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The technique called AgRenSeq was developed by scientists at the John Innes Centre in Britain working with colleagues in Australia and the US. It was published today in Nature Biotechnology.
The result speeds up the fight against pathogens that threaten global food crops, including wheat, soyabean, maize, rice and potato, which form the vast bulk of cereals in the human diet.
Professor - Harbans - Bariana - Sydney - Institute
Professor Harbans Bariana from the Sydney Institute of Agriculture and the School of Life and Environmental Sciences is a global expert in cereal rust genetics and a co-author of the paper.
He said: "This technology will underpin fast-tracked discovery and characterization of new sources of disease resistance in plants."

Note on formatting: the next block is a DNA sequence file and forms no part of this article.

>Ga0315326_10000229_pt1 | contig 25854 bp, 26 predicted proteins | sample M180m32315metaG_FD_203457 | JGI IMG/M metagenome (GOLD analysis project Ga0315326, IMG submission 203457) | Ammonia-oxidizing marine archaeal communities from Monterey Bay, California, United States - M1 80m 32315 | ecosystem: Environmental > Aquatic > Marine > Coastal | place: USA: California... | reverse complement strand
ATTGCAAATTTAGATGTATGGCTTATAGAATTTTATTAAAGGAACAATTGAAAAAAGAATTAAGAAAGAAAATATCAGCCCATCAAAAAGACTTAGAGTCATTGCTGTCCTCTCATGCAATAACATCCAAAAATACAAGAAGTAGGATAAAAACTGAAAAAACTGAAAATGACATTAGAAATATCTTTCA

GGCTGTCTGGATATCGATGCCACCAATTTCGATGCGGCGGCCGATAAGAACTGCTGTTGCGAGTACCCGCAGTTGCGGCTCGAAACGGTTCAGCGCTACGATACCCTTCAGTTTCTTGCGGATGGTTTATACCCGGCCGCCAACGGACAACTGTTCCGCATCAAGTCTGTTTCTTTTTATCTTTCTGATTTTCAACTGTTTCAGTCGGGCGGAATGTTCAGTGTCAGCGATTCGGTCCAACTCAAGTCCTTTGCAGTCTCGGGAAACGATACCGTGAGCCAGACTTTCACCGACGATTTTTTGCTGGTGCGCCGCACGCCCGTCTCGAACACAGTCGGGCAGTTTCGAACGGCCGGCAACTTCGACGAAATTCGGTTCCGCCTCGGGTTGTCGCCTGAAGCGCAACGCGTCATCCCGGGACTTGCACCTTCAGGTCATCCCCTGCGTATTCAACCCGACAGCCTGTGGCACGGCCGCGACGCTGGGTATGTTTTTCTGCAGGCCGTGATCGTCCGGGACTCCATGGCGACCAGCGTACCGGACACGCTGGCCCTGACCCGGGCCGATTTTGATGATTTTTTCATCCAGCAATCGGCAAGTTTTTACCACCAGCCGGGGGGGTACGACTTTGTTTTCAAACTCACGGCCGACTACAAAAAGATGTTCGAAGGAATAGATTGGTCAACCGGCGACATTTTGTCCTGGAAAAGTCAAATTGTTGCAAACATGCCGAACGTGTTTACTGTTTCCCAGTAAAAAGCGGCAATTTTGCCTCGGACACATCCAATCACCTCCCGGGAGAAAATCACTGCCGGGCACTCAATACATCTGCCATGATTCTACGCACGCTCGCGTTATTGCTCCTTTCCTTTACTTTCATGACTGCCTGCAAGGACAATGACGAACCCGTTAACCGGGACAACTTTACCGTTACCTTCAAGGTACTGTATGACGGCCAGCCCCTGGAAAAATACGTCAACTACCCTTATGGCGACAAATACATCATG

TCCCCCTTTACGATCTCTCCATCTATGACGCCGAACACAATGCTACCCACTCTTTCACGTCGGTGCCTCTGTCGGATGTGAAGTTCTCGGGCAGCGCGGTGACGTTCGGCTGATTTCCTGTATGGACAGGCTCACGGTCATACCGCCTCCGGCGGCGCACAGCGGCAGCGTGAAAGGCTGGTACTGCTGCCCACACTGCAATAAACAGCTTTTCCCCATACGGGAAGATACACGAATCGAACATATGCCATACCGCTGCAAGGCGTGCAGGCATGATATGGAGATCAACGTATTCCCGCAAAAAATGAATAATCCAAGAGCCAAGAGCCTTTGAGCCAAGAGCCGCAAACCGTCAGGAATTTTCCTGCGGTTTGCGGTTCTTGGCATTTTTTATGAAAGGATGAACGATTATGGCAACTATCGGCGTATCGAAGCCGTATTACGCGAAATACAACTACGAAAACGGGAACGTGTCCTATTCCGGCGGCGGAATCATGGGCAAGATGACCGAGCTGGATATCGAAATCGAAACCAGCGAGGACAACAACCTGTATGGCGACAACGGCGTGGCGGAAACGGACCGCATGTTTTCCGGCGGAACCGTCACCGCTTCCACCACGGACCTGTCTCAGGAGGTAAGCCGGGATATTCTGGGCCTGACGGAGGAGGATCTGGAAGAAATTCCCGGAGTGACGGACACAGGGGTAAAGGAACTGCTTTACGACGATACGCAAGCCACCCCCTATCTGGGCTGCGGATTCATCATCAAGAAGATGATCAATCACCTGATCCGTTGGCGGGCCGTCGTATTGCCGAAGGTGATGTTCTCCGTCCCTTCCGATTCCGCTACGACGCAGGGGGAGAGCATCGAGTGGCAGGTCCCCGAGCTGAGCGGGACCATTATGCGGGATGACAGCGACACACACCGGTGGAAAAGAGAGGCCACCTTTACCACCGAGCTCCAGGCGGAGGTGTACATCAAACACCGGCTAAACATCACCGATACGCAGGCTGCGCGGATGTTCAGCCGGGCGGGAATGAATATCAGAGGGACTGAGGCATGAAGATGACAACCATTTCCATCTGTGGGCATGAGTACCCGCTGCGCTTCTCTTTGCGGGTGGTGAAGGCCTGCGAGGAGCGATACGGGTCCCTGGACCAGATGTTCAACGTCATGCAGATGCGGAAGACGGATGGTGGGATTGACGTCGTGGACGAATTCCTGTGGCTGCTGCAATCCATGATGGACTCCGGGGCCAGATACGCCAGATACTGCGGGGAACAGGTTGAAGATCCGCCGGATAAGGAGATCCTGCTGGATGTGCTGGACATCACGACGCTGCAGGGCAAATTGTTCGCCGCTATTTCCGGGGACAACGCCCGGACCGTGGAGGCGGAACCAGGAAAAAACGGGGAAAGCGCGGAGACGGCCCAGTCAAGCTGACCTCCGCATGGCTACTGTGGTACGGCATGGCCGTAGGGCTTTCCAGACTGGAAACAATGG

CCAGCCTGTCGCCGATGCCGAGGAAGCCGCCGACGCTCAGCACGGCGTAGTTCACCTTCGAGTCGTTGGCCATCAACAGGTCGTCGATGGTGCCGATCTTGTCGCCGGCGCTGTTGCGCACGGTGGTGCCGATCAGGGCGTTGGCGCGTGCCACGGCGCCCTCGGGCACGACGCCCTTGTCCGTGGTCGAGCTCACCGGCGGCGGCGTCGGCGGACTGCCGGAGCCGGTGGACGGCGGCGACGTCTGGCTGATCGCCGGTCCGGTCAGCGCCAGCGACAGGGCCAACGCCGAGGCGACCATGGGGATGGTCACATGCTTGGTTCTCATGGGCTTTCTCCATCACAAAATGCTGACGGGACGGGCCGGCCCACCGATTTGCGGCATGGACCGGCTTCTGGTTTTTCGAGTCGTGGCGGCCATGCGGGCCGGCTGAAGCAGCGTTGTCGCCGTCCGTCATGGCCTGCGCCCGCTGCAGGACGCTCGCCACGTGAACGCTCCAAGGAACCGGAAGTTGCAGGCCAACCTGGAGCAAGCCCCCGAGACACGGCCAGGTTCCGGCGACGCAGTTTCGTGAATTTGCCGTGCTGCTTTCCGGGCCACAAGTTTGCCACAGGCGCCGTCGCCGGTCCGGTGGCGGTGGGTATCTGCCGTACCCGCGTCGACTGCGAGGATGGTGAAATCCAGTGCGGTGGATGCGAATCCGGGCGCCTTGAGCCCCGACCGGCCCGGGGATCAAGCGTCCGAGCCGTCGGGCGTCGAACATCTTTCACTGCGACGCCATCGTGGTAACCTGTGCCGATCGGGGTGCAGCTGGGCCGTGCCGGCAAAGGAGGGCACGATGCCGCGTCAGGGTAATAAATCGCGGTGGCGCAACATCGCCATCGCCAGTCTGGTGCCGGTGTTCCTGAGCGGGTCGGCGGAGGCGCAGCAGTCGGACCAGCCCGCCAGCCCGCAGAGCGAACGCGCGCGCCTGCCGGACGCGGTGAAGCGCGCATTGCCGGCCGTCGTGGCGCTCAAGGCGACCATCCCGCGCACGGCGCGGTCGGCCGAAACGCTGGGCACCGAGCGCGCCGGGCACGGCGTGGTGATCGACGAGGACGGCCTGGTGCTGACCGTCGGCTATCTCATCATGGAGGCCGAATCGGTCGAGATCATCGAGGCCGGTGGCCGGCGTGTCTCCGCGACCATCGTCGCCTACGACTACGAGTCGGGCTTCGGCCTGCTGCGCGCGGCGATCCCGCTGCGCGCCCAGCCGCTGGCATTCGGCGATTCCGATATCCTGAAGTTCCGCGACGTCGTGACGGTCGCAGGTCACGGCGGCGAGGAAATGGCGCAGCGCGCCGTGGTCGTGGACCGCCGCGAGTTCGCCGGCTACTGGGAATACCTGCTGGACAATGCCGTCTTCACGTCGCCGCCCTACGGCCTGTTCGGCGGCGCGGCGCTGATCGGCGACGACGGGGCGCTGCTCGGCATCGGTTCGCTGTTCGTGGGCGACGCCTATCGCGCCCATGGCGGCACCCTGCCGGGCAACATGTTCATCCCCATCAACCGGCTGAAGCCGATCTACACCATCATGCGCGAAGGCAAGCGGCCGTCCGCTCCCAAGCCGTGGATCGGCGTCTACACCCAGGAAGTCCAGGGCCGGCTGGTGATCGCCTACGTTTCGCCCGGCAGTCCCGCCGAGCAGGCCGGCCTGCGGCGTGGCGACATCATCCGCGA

Research - Builds - Work - Professor - Bariana
The current research builds on previous collaborative work done by Professor Bariana with the CSIRO and John Innes Centre. It used two wheat genes cloned by this international team as controls and Professor Bariana conducted the phenotype assessments for the study.
AgRenSeq lets researchers search a library of resistance genes discovered in wild relatives of modern crops so they can rapidly identify sequences associated with disease fighting capability.
Researchers - Laboratory - Techniques - Genes - Varieties
From there researchers can use laboratory techniques to clone the genes and introduce them into elite varieties of domestic crops to protect them against pathogens and pests such as rusts, powdery mildew and Hessian fly.
Dr Brande Wulff, a crop genetics project leader at the John Innes Centre and a lead author of the study, said: "We have found a way to scan the genome of a wild relative of a crop plant and pick out the resistance genes we need: and we can do it in record time. This used to be a process that took 10 or 15 years and was like searching for a needle in a haystack.
Method - Genes - Matter
"We have perfected the method so that we can clone these genes in a matter...
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